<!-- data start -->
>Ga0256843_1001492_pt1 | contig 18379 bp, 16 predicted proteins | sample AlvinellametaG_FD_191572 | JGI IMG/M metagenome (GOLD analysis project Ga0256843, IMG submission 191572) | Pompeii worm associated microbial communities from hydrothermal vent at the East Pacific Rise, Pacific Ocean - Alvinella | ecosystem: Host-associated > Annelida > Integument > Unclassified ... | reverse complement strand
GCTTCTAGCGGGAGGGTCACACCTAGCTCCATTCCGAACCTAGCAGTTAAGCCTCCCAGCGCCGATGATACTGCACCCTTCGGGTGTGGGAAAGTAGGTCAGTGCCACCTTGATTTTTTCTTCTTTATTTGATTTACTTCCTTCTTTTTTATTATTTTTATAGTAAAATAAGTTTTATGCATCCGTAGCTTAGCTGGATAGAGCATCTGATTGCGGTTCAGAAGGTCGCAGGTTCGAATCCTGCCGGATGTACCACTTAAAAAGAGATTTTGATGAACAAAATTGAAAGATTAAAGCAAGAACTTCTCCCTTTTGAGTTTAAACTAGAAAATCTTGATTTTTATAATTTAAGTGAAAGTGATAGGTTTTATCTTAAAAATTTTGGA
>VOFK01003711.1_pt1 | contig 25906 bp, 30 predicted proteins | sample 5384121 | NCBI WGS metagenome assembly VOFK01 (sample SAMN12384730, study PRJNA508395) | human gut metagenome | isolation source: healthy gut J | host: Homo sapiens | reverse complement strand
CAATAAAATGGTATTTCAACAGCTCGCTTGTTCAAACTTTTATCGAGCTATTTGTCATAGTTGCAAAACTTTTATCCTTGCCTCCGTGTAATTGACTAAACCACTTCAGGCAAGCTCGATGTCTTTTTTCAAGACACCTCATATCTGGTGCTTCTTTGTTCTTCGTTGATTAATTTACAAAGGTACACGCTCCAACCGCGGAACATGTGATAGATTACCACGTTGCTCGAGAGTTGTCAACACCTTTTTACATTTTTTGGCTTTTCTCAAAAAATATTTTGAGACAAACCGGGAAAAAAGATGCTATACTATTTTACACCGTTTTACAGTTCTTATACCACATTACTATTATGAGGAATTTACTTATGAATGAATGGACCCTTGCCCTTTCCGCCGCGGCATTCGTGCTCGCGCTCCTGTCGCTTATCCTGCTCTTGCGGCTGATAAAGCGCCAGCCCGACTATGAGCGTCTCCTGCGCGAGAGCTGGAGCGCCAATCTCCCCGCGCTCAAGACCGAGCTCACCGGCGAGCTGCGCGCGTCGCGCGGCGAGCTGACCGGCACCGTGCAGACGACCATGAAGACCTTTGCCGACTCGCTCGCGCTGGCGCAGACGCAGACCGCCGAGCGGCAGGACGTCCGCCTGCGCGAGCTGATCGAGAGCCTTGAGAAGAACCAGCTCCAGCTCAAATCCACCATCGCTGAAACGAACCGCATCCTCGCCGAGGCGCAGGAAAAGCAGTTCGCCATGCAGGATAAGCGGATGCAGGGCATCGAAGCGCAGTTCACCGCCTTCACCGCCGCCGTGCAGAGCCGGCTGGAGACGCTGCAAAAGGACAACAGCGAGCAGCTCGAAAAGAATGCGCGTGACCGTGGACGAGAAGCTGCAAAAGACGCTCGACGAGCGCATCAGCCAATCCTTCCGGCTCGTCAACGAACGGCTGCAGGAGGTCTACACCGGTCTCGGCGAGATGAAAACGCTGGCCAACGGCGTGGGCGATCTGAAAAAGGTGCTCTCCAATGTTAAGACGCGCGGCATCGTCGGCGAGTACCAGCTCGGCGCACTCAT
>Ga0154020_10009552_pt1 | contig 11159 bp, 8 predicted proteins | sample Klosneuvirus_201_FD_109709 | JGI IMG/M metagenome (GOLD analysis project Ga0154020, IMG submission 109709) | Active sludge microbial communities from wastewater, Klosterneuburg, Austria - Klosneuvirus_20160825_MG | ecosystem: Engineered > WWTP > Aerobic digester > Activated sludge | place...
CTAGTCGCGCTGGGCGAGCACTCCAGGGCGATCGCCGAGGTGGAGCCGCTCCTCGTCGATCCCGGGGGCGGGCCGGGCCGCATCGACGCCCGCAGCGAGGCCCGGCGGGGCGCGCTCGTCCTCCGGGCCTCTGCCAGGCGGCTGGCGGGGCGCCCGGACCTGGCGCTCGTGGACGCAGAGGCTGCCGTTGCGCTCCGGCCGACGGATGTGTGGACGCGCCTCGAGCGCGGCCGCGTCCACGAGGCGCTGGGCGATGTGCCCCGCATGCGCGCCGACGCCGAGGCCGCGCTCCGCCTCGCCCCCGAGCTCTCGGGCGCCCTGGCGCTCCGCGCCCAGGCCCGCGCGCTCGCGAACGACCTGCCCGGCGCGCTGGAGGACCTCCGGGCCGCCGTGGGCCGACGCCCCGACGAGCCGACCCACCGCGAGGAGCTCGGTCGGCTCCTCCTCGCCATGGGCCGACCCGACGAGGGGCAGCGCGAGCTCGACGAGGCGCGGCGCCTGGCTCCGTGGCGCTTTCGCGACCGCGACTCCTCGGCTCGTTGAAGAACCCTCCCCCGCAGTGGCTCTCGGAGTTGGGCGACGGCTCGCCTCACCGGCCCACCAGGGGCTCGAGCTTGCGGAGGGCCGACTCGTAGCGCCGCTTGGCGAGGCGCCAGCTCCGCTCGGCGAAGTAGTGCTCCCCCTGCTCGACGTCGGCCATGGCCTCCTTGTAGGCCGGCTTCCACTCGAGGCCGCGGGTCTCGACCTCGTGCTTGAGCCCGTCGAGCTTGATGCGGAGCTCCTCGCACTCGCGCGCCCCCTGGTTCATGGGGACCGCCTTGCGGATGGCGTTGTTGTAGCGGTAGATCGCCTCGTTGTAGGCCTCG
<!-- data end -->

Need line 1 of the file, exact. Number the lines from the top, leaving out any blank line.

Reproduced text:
>Ga0256843_1001492_pt1 | contig 18379 bp, 16 predicted proteins | sample AlvinellametaG_FD_191572 | JGI IMG/M metagenome (GOLD analysis project Ga0256843, IMG submission 191572) | Pompeii worm associated microbial communities from hydrothermal vent at the East Pacific Rise, Pacific Ocean - Alvinella | ecosystem: Host-associated > Annelida > Integument > Unclassified ... | reverse complement strand